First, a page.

Hypercalcemia. Hypercalcemia is an unusually high level of calcium in the blood. Hypercalcemia can be life threatening and is the most common metabolic disorder associated with cancer, occurring in 10% to 20% of patients with cancer. While most of the calcium in the body is stored in the bones, about 1% of the body's calcium circulates in the bloodstream. Calcium is important for many bodily functions, including bone formation, muscle contractions, and nerve and brain function. Patients with hypercalcemia may experience loss of appetite, nausea and/or vomiting; constipation and abdominal pain; increased thirst and frequent urination; fatigue, weakness, and muscle pain; changes in mental status, including confusion, disorientation, and difficulty thinking; and headaches. Severe hypercalcemia can be associated with kidney stones, irregular heartbeat or heart attack, and eventually loss of consciousness and coma.
Infection. An infection occurs when harmful bacteria, viruses, or fungi (such as yeast) invade the body and the immune system is not able to destroy them quickly enough. Patients with cancer are more likely to develop infections because both cancer and cancer treatments (particularly chemotherapy and radiation therapy to the bones or extensive areas of the body) can weaken the immune system. Symptoms of infection include fever (temperature of 100.5°F or higher); chills or sweating; sore throat or sores in the mouth; abdominal pain; pain or burning when urinating or frequent urination; diarrhea or sores around the anus; cough or breathlessness; redness, swelling, or pain, particularly around a cut or wound; and unusual vaginal discharge or itching.
Mouth sores (mucositis). Mucositis is an inflammation of the inside of the mouth and throat, leading to painful ulcers and mouth sores. It occurs in up to 40% of patients receiving chemotherapy treatments. Mucositis can be caused by chemotherapy directly, the reduced immunity brought on by chemotherapy, or radiation therapy to the head and neck area.
Nausea and vomiting. Vomiting, also called emesis or throwing up, is the act of expelling the contents of the stomach through the mouth. It is a natural way for the body to rid itself of harmful substances. Nausea is the urge to vomit. Nausea and vomiting are preventable, treatable side effects. They are common in patients receiving chemotherapy for cancer and in some patients receiving radiation therapy. Many patients with cancer say they fear nausea and vomiting more than any other side effects of treatment. When it is minor and treated quickly, nausea and vomiting can be quite uncomfortable but cause no serious problems. Persistent vomiting can cause dehydration, electrolyte imbalance, weight loss, depression, and avoidance of chemotherapy.
Neutropenia. Neutropenia is an abnormally low level of neutrophils, a type of white blood cell. All white blood cells help the body fight infection. Neutrophils fight infection by destroying bacteria. Patients who have neutropenia are at increased risk for developing serious bacterial infections because there are not enough neutrophils to destroy harmful bacteria. Neutropenia occurs in about 50% of patients receiving chemotherapy and is common in patients with leukemia.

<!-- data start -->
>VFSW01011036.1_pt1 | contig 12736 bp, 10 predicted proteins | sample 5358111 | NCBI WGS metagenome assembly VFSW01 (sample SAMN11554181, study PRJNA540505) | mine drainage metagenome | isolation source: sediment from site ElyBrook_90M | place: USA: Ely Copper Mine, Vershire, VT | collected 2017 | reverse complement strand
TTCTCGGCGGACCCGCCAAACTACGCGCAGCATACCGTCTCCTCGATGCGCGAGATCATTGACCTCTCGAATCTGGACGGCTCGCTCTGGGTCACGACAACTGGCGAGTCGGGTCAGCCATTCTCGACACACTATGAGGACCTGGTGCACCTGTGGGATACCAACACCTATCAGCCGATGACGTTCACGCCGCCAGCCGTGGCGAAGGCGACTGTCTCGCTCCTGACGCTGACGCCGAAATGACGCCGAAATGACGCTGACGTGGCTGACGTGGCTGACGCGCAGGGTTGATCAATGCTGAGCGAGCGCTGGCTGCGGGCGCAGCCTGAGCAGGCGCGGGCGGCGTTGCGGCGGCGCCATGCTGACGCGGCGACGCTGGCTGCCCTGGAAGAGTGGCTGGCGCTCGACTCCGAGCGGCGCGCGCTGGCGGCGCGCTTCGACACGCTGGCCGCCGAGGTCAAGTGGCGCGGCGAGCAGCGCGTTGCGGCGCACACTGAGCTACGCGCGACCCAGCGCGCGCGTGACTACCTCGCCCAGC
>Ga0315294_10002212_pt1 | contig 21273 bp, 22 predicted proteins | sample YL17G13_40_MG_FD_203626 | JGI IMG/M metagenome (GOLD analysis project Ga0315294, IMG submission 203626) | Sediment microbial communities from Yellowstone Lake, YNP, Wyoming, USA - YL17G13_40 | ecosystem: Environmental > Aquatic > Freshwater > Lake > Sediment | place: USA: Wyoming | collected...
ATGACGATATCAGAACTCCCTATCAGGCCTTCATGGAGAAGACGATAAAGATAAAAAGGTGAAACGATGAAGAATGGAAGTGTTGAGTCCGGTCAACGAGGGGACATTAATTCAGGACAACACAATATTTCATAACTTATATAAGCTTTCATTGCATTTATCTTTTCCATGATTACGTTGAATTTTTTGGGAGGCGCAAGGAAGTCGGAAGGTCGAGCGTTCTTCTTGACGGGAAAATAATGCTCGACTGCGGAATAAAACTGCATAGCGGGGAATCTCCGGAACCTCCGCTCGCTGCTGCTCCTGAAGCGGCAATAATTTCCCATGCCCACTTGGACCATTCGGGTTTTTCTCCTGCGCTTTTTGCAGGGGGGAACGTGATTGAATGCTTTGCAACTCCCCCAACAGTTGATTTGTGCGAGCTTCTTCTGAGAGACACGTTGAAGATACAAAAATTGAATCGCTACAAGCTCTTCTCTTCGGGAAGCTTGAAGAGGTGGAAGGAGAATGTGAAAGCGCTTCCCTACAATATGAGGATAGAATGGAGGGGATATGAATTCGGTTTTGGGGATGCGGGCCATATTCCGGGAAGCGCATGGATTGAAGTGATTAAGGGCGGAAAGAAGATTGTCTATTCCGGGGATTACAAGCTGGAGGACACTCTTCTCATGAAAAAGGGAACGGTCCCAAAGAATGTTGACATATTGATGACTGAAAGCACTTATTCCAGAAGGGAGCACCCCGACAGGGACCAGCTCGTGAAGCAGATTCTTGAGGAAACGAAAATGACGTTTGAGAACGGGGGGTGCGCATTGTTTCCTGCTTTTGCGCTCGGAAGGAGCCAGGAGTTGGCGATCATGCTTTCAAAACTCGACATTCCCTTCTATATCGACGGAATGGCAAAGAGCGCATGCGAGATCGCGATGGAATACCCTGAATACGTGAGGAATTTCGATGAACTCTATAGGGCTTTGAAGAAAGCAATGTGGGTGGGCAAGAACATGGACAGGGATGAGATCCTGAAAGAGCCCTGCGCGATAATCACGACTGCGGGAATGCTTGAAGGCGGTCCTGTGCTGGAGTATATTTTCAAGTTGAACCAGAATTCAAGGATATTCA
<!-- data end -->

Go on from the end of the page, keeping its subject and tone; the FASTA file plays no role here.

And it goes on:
Skin problems. The skin is an organ system that contains many nerves. Because of this, skin problems can be very painful. Because the skin is on the outside of the body and visible to others, many patients find skin problems especially difficult to cope with. Because the skin protects the inside of the body from infection, skin problems can often lead to other serious problems. As with other side effects, prevention or early treatment is best. In other cases, treatment and wound care can often improve pain and quality of life. Skin problems can have many different causes, including chemotherapeutic drugs leaking out of the intravenous (IV) tube, which can cause pain or burning; peeling or burned skin caused by radiation therapy; pressure ulcers (bed sores) caused by constant pressure on one area of the body; and pruritus (itching) in patients with cancer, most often caused by leukemia, lymphoma, myeloma, or other cancers.
Thrombocytopenia. Thrombocytopenia is an unusually low level of platelets (thrombocytes) in the blood. Platelets are the blood cells that stop bleeding by plugging damaged blood vessels and helping the blood to clot. Patients with low levels of platelets bleed more easily and are prone to bruising. Certain types of chemotherapy can damage the bone marrow so that it does not make enough platelets. Thrombocytopenia caused by chemotherapy is usually temporary. Other medications used to treat cancer may also lower the number of platelets. In rare instances, a patient's body can make antibodies to the platelets, lowering the number of platelets.
After treatment for T-cell leukemia ends, talk with your doctor about developing a follow-up care plan. This plan may include regular physical examinations, blood tests, bone marrow biopsies, and possibly scans or other imaging studies to monitor your recovery for the coming months and years. People experiencing a long-term remission are encouraged to follow cancer screening recommendations for the general population.
Several long-term side effects from leukemia treatment may occur:
People who have received certain chemotherapy or radiation therapy to the lungs may develop lung damage.
Cardiac damage in the form of a weakened heart muscle may occur in people who have received a higher dose of doxorubicin or radiation therapy to the chest.
Infertility or premature menopause can occur in people who have received high-dose cyclophosphamide or other chemotherapy.
People treated with chemotherapy and specifically with alemtuzumab are at higher risk for infection even after the end of therapy.
Secondary leukemia and secondary cancers (cancers that develop because of the treatment for another type of cancer) are more common in people who were treated with chemotherapy and radiation therapy.